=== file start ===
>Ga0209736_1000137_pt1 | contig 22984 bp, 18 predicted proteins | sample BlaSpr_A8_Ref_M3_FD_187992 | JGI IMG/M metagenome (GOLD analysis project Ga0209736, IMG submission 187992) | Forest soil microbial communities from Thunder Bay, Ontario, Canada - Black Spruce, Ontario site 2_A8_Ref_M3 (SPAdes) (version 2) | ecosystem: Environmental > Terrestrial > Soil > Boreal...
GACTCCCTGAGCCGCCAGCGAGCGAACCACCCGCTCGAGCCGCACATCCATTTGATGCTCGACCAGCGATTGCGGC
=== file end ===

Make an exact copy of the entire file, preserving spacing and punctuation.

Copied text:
>Ga0209736_1000137_pt1 | contig 22984 bp, 18 predicted proteins | sample BlaSpr_A8_Ref_M3_FD_187992 | JGI IMG/M metagenome (GOLD analysis project Ga0209736, IMG submission 187992) | Forest soil microbial communities from Thunder Bay, Ontario, Canada - Black Spruce, Ontario site 2_A8_Ref_M3 (SPAdes) (version 2) | ecosystem: Environmental > Terrestrial > Soil > Boreal...
GACTCCCTGAGCCGCCAGCGAGCGAACCACCCGCTCGAGCCGCACATCCATTTGATGCTCGACCAGCGATTGCGGC